Despite being one of the single largest industries globally, the property and real estate sector, both locally and abroad, have remained well behind the technology curve.
According to Grant Phillips CEO of fintech specialist, e4, massive change is on the horizon.
Estimated to be worth some USD$330 trillion, the global property and real estate industry dwarfs the international oil and gas sector, and is substantially larger than the entirety of most countries stock markets.
While property is arguably the world’s biggest store of wealth, it has remained almost entirely untouched by the technological revolution and wholesale disruption happening around it.
In 2022 the proptech revolution is just getting started. According to a Wall Street Journal report, proptech funding soared to record heights in 2021, attracting USD$32 billion worth of investment last year.
Technology investment into the space is likely to multiply in the months and years ahead as the opportunity create tech efficiencies in an industry reliant on legacy systems and processes presents an attractive opportunity.
In South Africa the sector is still taking its first tentative steps towards digital transformation, creating the right conditions for significant disruption.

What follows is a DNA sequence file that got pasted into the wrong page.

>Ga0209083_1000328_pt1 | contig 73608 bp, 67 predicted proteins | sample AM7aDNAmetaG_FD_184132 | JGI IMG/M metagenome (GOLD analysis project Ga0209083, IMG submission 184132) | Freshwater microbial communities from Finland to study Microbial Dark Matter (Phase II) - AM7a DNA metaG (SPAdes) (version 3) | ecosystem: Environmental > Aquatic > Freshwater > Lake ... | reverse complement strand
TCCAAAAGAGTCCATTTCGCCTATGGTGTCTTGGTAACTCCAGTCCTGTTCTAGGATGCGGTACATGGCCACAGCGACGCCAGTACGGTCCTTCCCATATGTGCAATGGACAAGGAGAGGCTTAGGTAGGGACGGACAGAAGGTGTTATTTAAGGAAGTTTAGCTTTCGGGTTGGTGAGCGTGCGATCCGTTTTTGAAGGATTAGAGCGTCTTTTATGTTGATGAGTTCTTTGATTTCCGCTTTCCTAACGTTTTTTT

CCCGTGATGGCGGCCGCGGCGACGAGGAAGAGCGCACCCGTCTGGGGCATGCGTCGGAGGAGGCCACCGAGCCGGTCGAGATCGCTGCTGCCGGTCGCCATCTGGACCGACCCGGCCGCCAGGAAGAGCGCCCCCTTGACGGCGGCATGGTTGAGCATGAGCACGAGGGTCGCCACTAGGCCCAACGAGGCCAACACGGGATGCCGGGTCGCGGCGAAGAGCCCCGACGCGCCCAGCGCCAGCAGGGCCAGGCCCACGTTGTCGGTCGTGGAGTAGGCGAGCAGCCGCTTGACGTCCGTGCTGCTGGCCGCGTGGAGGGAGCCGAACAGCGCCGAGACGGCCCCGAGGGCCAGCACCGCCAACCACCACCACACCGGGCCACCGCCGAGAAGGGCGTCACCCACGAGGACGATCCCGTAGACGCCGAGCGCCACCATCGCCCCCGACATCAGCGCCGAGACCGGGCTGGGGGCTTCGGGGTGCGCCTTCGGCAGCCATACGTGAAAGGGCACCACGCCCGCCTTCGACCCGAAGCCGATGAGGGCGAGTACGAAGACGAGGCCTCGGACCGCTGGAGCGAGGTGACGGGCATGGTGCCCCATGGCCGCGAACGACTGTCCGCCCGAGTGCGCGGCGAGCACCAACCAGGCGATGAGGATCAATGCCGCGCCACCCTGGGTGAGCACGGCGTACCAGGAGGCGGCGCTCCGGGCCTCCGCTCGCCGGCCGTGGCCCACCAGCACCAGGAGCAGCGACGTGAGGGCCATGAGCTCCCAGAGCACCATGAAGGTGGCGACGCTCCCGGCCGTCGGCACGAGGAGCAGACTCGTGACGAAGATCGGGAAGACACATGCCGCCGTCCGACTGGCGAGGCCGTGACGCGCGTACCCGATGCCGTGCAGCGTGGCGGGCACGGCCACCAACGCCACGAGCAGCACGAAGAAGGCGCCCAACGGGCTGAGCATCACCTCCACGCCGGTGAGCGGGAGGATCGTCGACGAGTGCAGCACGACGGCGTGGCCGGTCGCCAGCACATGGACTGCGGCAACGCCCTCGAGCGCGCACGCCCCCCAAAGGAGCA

Until very recently the tried and tested business models of asset owners, large institutional landlords, and real estate companies have remained the same.
The industry is beginning an inevitable shift thanks to a convergence of factors including new regulatory pressures in the built environment, market pressures seeking greater efficiencies, as well as pressures from end customers who are demanding better data along with new apps.
Technology adoption is now a necessity which is an exciting prospect for innovative proptech companies, major property players and the many supporting and auxiliary businesses that make up the industry. More exiting still is proptech’s potential to be truly groundbreaking.
Just one example is the use of AI and machine learning to tackle carbon emissions in the built environment.
Another example is the use of data analytics and augmented reality to create new and unique digital experiences in traditional brick and mortar retail stores.
There are also enormous strides to be made for proptech in the residential segment of the market where new systems can provide tenants with apps that operate air conditioning and monitor electricity usage.
Exactly how each of these trends will play out in the South African context is open to debate. Much clearer however, is that taking a wait and see approach to proptech and digital transformation simply won’t cut it.